The Flu- Many ER’s Are Full and Reports of Tamiflu Shortages. What Now?

I normally don’t like to raise the red flag of fear and listen the the hysteria of the mass media who promote almost every year as a possible pandemic flu to get more viewers.

But with many of the ER’s in my own town overflowing with patients, including some that are on ‘bypass’ (meaning the ambulances know to go on to the next hospital if they hope to bring a patient because there is no room), my red flag starting going up this last week. Not only is this happening here in Phoenix, but across that nation. One hospital in San Diego has set up a triage tent due to the overwhelming number of flu patients arriving. Nationwide, 13 children have already died this flu season, and the number of elderly with flu and pneumonia had increased. The upswing in cases is not restricted to the USA. Similar reports are being made in other countries, as well.

Now, there are shortages of Tamiflu, the antiviral used to reduce the seriousness of the flu and decrease the risk of hospitalization. It’s possible that the supplies of Tamiflu will soon be restricted to only high risk patients, but currently, there has not been any announcement as such. Tamil reduces the number of days of illness if taken with in 48 hours (possibly even up to 72 hrs) of symptoms starting . The sooner the better.

In part, this is all because the rapid increase in cases is hitting at once, in an early large surge, putting a strain on medical facilities and medical supplies that otherwise would have proven sufficient for a typical season or one that was more spread out. Hopefully, the season will run itself out early, too. But there is no way to tell.

Now what?

Your best bets now are to:

  • Protect yourself- 
    • Wash your hands often
    • Don’t touch your face ( especially eyes) unless your hands are washed,
    • Stay away from others that are visibly ill, coughing
    • Get a flu shot- it is NOT too late.
    • Keep aware of this year’s flu trends through the CDC and your local health departments to make sure you know of any recommendations.
  • Protect others-
    • Stay home if you are sick.
    • Cough into a tissue or into your sleeve
    • Wash your hands often
    • Keep elderly and very young away from others that are visibly ill.
  • Seek early care for yourself or your loved ones:
    • Emergency rooms might be full, so if you have mild symptoms and no risk factors (below), stay home, self treat, and stay away from others where you can spread the illness.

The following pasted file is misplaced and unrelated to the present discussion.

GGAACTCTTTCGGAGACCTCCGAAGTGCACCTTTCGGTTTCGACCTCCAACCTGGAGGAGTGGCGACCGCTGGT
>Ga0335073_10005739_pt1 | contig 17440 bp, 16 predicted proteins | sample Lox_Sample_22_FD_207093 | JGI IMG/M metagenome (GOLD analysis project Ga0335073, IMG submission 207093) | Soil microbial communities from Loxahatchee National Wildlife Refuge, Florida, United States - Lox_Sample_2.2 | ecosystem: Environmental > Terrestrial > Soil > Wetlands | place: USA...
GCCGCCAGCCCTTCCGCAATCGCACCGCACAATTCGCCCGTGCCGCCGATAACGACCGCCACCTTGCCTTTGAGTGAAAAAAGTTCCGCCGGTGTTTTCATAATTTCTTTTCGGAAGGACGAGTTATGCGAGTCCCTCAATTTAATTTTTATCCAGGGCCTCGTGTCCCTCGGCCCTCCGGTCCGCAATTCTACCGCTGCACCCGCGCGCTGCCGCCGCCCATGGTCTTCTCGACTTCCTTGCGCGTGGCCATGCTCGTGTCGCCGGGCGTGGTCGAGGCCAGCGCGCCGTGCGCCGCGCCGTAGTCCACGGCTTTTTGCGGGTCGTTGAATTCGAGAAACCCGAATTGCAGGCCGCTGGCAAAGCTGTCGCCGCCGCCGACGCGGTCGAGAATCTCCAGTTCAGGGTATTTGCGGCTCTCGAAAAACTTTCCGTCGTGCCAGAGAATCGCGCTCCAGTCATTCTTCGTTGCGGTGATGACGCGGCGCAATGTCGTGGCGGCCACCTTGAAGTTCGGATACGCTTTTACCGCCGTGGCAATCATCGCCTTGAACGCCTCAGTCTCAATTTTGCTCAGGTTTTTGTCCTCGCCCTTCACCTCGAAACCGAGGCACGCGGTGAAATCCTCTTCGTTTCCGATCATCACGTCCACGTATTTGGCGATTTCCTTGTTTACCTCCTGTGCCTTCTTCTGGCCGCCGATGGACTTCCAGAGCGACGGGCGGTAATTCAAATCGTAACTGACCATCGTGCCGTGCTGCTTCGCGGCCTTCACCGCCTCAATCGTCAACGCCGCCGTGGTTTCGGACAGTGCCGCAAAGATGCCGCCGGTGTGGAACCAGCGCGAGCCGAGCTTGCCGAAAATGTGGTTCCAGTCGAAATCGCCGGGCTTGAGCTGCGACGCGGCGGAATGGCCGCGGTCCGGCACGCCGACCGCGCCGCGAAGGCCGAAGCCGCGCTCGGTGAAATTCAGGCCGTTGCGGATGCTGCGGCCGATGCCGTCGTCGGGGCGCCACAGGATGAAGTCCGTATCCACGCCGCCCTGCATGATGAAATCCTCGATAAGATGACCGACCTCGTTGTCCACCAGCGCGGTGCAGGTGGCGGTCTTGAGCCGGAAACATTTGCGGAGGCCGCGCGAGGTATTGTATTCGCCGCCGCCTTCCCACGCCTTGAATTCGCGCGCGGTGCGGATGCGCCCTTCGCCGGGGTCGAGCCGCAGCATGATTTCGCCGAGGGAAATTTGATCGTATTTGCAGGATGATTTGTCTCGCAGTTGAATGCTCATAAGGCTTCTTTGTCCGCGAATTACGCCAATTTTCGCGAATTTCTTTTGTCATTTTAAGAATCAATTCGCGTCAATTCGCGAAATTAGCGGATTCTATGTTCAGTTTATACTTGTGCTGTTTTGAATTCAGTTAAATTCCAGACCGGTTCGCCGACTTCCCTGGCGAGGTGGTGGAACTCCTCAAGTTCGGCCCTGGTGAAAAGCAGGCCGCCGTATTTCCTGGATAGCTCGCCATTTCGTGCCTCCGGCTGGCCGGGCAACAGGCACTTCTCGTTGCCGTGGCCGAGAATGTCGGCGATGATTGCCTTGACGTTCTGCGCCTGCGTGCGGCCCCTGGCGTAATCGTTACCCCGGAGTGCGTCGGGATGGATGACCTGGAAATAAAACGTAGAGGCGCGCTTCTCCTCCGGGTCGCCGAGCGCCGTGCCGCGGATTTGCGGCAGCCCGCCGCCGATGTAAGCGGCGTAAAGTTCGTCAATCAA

• BUT if you or someone you know that is a high risk patient (see below) has symptoms, go get seen right away. Yes- this might mean long waits at an ER. Or call your providers. Or go to Urgent Care. But high risk patients have a much higher risk of getting seriously ill, being hospitalized, or dying from complications, such as pneumonia.
      • High Risk Patients:
        • < 5 years old
        • 65 years old
        • Pregnant
        • Decreased Immune System
        • Obese
        • Long term care or nursing home patients
        • Underlying heart or lung diseases
    • Signs To Go Get Medical Help (for any patient, regardless of risk category): 
      • Chest pain
      • Difficulty breathing
      • Dizziness
      • Confusion
      • Can not drink enough fluids (Urine turning dark)
      • Vomiting, significant diarrhea
      • lethargy
      • Unconscious, poorly conscious
      • For infants and young children, include agitation/fussier than usual, not wanting to feed, dry diapers, or not waking for feedings, excessively drowsy.

Of course, anytime you think you or someone you love is too sick and needs medical care, go. You will get triaged by the ER. In some states, there are Apps or websites were the ER wait time is available. On some areas, appointments at ER’s can be made online so you can rest at home until your appointment time, reducing your ER wait and your exposed to others that may transmit the flu.

 

 

 

 

 

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